Community-based day activities and supports for people with learning disabilities
Messages from 'Having a good day' - Political will and support
Without political will and support modernisation of day services and development of community-based support is slow to develop.
- The way that local areas are commissioning, developing and organising services to help people achieve social inclusion and an ordinary life is very variable. It reflects local resources, political priorities and ethos.
- The prevailing political ethos in a local area has a particular impact in relation to 'externalisation’, i.e. moving existing day services out of the local authority. But where this has happened it has shown positive benefits.
- Local authority commissioners and service managers are powerful people, but they do not have control over all the decisions. Directors, board members and politicians often have to be 'courted’ to support modernisation plans that go beyond having special buildings.
- Keep abreast of new Government directives affecting local authorities (for example, recent requirements to develop Local Area Agreements, local strategic partnerships, community engagement strategies). Stay aware of the national performance targets and ratings that politicians and directors are reporting on, and make sure they know how your local community development and modernisation plans can support them. Talk about your developments in the context of their priorities and in their language.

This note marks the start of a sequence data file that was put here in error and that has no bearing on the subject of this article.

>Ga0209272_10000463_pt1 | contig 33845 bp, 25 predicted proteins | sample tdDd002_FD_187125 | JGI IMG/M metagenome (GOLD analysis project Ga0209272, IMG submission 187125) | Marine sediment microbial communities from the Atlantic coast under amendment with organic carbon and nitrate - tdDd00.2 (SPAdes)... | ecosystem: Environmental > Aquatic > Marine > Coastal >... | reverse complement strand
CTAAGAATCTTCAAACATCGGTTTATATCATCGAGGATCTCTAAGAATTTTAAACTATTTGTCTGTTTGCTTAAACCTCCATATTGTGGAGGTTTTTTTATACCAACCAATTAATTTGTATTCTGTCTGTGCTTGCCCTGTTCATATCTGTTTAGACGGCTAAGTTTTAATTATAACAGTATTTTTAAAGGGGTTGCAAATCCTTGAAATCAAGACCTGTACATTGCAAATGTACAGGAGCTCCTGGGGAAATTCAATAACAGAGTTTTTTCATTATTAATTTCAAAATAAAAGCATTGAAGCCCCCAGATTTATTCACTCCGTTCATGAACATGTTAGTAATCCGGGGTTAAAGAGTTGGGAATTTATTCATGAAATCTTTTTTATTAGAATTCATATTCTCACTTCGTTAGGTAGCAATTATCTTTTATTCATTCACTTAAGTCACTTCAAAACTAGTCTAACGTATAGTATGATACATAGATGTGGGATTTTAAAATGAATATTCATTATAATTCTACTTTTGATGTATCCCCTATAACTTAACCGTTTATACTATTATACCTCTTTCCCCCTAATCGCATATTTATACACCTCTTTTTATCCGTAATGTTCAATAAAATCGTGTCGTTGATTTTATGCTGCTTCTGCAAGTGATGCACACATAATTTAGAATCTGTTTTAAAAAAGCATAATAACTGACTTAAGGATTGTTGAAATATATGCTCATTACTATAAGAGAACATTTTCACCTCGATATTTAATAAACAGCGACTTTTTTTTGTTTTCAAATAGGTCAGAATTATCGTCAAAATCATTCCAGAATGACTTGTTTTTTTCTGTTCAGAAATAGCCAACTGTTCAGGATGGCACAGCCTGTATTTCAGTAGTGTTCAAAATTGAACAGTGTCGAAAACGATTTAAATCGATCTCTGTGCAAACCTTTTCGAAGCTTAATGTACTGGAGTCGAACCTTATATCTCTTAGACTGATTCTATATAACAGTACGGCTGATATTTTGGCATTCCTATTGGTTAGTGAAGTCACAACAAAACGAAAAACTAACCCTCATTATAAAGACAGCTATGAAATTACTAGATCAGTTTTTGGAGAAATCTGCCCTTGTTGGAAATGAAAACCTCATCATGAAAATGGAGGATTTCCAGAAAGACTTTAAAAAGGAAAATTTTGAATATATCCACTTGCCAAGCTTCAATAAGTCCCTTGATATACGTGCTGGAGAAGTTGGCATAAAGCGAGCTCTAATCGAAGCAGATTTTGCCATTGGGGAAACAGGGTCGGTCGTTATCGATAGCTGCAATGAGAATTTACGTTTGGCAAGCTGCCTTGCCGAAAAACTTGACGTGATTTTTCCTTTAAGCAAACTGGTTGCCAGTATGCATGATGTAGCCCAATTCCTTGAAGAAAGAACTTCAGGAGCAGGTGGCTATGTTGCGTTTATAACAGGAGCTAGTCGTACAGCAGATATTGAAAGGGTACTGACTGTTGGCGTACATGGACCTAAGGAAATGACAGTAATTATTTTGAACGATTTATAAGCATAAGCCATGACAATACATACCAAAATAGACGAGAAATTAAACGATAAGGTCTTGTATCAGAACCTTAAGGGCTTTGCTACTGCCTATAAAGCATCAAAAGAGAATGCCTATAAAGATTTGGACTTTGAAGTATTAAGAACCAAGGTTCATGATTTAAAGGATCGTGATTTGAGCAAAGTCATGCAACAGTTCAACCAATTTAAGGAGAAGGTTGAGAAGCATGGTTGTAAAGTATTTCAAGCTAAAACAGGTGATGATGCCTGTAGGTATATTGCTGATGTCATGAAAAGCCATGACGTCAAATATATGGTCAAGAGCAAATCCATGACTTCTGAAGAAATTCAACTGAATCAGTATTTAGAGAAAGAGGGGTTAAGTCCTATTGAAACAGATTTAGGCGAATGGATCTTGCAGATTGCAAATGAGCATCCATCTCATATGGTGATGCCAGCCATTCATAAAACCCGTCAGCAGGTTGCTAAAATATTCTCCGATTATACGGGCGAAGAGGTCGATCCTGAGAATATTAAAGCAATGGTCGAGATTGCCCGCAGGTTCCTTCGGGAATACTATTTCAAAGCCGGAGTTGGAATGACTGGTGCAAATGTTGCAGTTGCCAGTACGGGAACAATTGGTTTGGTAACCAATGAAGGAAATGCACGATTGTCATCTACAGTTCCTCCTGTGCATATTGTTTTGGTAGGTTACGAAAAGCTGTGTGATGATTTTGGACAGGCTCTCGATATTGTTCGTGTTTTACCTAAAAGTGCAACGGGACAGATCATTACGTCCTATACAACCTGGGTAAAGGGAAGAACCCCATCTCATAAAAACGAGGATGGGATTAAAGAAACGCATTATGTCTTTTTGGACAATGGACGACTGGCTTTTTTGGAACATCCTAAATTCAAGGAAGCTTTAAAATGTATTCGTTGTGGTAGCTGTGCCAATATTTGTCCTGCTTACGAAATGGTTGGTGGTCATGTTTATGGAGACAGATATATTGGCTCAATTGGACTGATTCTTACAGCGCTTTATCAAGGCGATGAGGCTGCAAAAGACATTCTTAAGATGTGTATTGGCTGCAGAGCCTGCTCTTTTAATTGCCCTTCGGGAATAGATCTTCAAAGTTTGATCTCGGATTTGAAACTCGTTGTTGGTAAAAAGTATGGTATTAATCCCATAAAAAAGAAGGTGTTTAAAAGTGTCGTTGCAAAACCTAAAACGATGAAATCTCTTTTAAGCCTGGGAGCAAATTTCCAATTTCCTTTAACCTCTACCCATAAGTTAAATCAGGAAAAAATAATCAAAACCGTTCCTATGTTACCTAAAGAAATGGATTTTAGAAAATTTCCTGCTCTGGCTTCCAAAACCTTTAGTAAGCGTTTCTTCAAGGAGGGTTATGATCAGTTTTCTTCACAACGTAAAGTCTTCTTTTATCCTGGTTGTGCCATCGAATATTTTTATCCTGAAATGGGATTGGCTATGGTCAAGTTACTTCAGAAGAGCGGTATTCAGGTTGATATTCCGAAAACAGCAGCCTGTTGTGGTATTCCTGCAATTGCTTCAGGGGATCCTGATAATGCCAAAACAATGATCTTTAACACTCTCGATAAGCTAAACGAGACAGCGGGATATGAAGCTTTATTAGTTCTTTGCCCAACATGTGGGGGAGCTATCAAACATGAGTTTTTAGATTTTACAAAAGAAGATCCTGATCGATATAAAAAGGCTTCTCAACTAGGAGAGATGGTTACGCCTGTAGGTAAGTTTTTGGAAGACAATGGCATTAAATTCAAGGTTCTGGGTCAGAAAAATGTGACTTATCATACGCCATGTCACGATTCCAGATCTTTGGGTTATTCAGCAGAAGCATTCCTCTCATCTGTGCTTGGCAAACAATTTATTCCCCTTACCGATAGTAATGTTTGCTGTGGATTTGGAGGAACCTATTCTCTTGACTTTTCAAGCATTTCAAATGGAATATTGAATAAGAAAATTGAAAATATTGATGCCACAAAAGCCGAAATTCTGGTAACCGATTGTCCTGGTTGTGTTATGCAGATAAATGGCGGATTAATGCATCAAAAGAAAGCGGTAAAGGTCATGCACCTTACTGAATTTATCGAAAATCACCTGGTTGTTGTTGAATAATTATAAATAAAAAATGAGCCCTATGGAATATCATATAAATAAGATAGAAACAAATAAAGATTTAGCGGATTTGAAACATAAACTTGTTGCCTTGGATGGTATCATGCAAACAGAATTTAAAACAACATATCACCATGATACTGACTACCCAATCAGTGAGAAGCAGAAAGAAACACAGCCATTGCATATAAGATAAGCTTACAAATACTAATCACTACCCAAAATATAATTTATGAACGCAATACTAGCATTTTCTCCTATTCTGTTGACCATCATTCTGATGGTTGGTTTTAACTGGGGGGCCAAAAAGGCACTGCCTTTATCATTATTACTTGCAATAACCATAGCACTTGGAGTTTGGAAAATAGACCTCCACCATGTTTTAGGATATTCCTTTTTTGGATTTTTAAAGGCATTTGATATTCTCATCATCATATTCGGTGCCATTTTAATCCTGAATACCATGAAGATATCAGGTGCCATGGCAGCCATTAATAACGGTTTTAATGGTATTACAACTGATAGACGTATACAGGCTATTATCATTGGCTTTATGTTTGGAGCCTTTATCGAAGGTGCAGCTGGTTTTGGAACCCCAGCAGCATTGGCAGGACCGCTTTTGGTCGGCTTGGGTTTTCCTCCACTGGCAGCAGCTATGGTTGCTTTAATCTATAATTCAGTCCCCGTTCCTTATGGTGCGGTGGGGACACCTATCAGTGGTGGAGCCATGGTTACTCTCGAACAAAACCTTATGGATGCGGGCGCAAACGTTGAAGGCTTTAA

- If formally presenting plans to politicians and directors always involve people with learning disabilities and family carers who can talk about how they have been helped to achieve more ordinary daily lives in their community. Ensure politicians and directors receive copies of newsletters and good news stories. Help them to be proud of, and feel party to, good ordinary life achievements.
- Politicians and directors may need help to understand why some families oppose planned changes to day provision. Help them. Give them information about what needs to be in place to make the new developments work well for families.
- Encourage self-advocates to make direct contact with politicians, targeting those with a social care lead (a portfolio) but also those leading on community, leisure and transport services within the local authority. But don’t forget local politicians as well - the district, town and parish councillors - who make decisions about our local areas and facilities.
In the London Borough of Ealing the Partnership Group - people with learning disabilities who link into the Partnership Board - have campaigned very actively and directly for new developments. They have had a real impact, with the result that a Travel Buddy scheme has been set up, and taxi cards have been made available. Their target now is to get more accessible changing places around the borough.
- The local authority Performance Assessment Framework for social care and the Delivery and Improvement Statement (DIS) guidance is available on the Commission for Social Care Inspection website.
- Annual Performance Assessment (APA) targets for children and young people’s services (including transition) are available on the Ofsted website.